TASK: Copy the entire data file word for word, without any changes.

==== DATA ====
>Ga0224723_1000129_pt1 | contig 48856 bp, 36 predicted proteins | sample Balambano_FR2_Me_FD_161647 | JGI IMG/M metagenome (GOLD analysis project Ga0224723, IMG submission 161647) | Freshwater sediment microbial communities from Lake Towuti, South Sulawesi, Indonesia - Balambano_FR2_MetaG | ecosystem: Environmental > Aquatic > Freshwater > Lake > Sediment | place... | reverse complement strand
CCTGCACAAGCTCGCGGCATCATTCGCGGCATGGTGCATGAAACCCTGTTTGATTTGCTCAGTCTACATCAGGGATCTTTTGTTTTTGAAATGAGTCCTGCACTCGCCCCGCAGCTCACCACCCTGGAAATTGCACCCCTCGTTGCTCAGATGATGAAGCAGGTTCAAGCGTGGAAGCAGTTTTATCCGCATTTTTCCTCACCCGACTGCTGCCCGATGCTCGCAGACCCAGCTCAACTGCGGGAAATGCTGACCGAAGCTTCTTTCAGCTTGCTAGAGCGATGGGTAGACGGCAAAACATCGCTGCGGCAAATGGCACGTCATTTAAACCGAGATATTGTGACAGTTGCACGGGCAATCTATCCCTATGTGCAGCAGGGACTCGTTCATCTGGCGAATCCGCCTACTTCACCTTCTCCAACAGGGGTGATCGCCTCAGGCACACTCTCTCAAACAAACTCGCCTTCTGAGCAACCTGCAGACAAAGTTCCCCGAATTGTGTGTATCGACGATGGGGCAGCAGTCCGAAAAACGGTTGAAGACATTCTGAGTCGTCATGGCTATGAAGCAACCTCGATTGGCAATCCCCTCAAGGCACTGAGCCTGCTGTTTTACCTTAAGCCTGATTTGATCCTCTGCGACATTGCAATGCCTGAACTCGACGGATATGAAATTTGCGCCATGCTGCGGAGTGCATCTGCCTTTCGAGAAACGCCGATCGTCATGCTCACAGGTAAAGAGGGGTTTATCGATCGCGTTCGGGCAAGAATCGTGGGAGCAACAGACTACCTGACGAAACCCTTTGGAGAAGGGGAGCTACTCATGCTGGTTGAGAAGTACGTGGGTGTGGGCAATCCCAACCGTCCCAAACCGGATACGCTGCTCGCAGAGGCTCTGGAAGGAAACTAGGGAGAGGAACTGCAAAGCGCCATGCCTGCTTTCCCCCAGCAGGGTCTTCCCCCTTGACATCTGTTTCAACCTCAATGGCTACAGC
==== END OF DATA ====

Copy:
>Ga0224723_1000129_pt1 | contig 48856 bp, 36 predicted proteins | sample Balambano_FR2_Me_FD_161647 | JGI IMG/M metagenome (GOLD analysis project Ga0224723, IMG submission 161647) | Freshwater sediment microbial communities from Lake Towuti, South Sulawesi, Indonesia - Balambano_FR2_MetaG | ecosystem: Environmental > Aquatic > Freshwater > Lake > Sediment | place... | reverse complement strand
CCTGCACAAGCTCGCGGCATCATTCGCGGCATGGTGCATGAAACCCTGTTTGATTTGCTCAGTCTACATCAGGGATCTTTTGTTTTTGAAATGAGTCCTGCACTCGCCCCGCAGCTCACCACCCTGGAAATTGCACCCCTCGTTGCTCAGATGATGAAGCAGGTTCAAGCGTGGAAGCAGTTTTATCCGCATTTTTCCTCACCCGACTGCTGCCCGATGCTCGCAGACCCAGCTCAACTGCGGGAAATGCTGACCGAAGCTTCTTTCAGCTTGCTAGAGCGATGGGTAGACGGCAAAACATCGCTGCGGCAAATGGCACGTCATTTAAACCGAGATATTGTGACAGTTGCACGGGCAATCTATCCCTATGTGCAGCAGGGACTCGTTCATCTGGCGAATCCGCCTACTTCACCTTCTCCAACAGGGGTGATCGCCTCAGGCACACTCTCTCAAACAAACTCGCCTTCTGAGCAACCTGCAGACAAAGTTCCCCGAATTGTGTGTATCGACGATGGGGCAGCAGTCCGAAAAACGGTTGAAGACATTCTGAGTCGTCATGGCTATGAAGCAACCTCGATTGGCAATCCCCTCAAGGCACTGAGCCTGCTGTTTTACCTTAAGCCTGATTTGATCCTCTGCGACATTGCAATGCCTGAACTCGACGGATATGAAATTTGCGCCATGCTGCGGAGTGCATCTGCCTTTCGAGAAACGCCGATCGTCATGCTCACAGGTAAAGAGGGGTTTATCGATCGCGTTCGGGCAAGAATCGTGGGAGCAACAGACTACCTGACGAAACCCTTTGGAGAAGGGGAGCTACTCATGCTGGTTGAGAAGTACGTGGGTGTGGGCAATCCCAACCGTCCCAAACCGGATACGCTGCTCGCAGAGGCTCTGGAAGGAAACTAGGGAGAGGAACTGCAAAGCGCCATGCCTGCTTTCCCCCAGCAGGGTCTTCCCCCTTGACATCTGTTTCAACCTCAATGGCTACAGC